The pleasure principle – companies shouldn’t only focus on pain points

Perna Gupta is the CEO of Khush, the developer behind the music creation iPhone app LaDiDa – an app which has been downloaded 270,000 times and is unashamedly about having fun.  She wrote a guest post on Techcrunch on Sunday complaining about how her company had got to the final stages of two prestigious start-up competitions, been the audience favourite, but been dismissed by judges because she isn’t solving an obvious pain point.  In her words:

Earlier this year, my company advanced to the final stages of two prestigious start-up competitions. Both times, I got up on stage and belted out my prezo in C Major (our product is LaDiDa, an iPhone app that helps bad singers make music), and then backed up the singing with solid growth metrics on our business. The audience loved it, and LaDiDa was a crowd favorite to win in both contests. But when it came time for the judges’ feedback, I was frustrated to hear a familiar refrain: “Your demo is great, really cool app,” they said, “but we can’t give you this award because your product doesn’t solve any obvious pain point.”

In the rest of the post she goes on to argue that investors’ focus on pain points is resulting in a lot of worthwhile companies not getting funded.  As she points out, Twitter and Facebook weren’t about solving pain points when they started.  Nor are the pornography, sports and coffee industries.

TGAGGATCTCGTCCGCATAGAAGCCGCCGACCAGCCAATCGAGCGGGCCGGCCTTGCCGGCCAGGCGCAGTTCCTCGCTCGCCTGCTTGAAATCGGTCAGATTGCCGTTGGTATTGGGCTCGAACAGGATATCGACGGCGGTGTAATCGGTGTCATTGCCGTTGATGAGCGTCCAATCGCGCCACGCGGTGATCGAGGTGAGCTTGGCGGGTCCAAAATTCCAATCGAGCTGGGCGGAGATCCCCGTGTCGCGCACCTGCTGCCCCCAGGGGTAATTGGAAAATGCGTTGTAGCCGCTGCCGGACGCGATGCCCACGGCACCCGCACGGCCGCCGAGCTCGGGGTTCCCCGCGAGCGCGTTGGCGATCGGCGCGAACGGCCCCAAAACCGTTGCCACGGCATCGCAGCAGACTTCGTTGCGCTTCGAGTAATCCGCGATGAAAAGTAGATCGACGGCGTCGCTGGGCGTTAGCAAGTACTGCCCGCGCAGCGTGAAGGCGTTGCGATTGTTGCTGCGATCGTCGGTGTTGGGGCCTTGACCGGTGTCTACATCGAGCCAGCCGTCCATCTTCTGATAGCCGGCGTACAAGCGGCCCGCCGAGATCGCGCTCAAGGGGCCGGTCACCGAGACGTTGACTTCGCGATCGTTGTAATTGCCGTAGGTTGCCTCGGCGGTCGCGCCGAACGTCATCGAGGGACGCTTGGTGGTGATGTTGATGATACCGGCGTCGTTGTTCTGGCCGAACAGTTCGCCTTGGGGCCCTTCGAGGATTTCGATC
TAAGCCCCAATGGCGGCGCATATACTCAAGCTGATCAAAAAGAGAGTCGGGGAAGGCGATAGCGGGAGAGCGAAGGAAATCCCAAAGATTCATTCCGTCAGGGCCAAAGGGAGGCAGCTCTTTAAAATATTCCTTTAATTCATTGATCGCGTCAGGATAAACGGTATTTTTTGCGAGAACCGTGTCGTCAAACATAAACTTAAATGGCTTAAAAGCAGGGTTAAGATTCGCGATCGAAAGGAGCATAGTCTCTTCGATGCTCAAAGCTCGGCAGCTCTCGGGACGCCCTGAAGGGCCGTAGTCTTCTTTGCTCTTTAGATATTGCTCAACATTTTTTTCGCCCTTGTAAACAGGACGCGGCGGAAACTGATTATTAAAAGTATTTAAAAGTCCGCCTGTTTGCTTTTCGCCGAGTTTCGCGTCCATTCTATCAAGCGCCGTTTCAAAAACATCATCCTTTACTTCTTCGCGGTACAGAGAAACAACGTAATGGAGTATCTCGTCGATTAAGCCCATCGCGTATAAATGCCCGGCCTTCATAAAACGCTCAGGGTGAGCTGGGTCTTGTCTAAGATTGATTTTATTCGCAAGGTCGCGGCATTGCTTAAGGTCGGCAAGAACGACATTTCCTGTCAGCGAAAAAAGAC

As an investor I love a business that solves a clear pain point as much as anyone.  When pain is being removed it is much easier to be sure that a market is there, but I think our major pain points have largely been solved, and targeting pleasure, or happiness is increasingly going to be where the action is.

For most consumers the burning question is ‘how can I be happier’ rather than ‘I wish I could get rid of XYZ irritant’.  And LaDiDa makes people happier, it is fun, it promotes togetherness and sharing, and it makes you a better singer.  What’s not to like?

Check out this promo video from their iPad app to get a flavour (and this is a fun experience too…)

For more on happiness I recommend this presentation from Tara Hunt.

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  • Good point Nic, a crucial one indeed, because solving a clear, real pain point (not a made up one just to say so) is a great start for a new venture and helps diminishing the risk for the investor.

    However, let me be a bit critic (constructively hopefully) towards your ‘people’ in the investment industry.
    Sometimes I feel like they tend to repeat some key concepts without even thinking about them anymore… traction, addressing a pain point, track record, etc.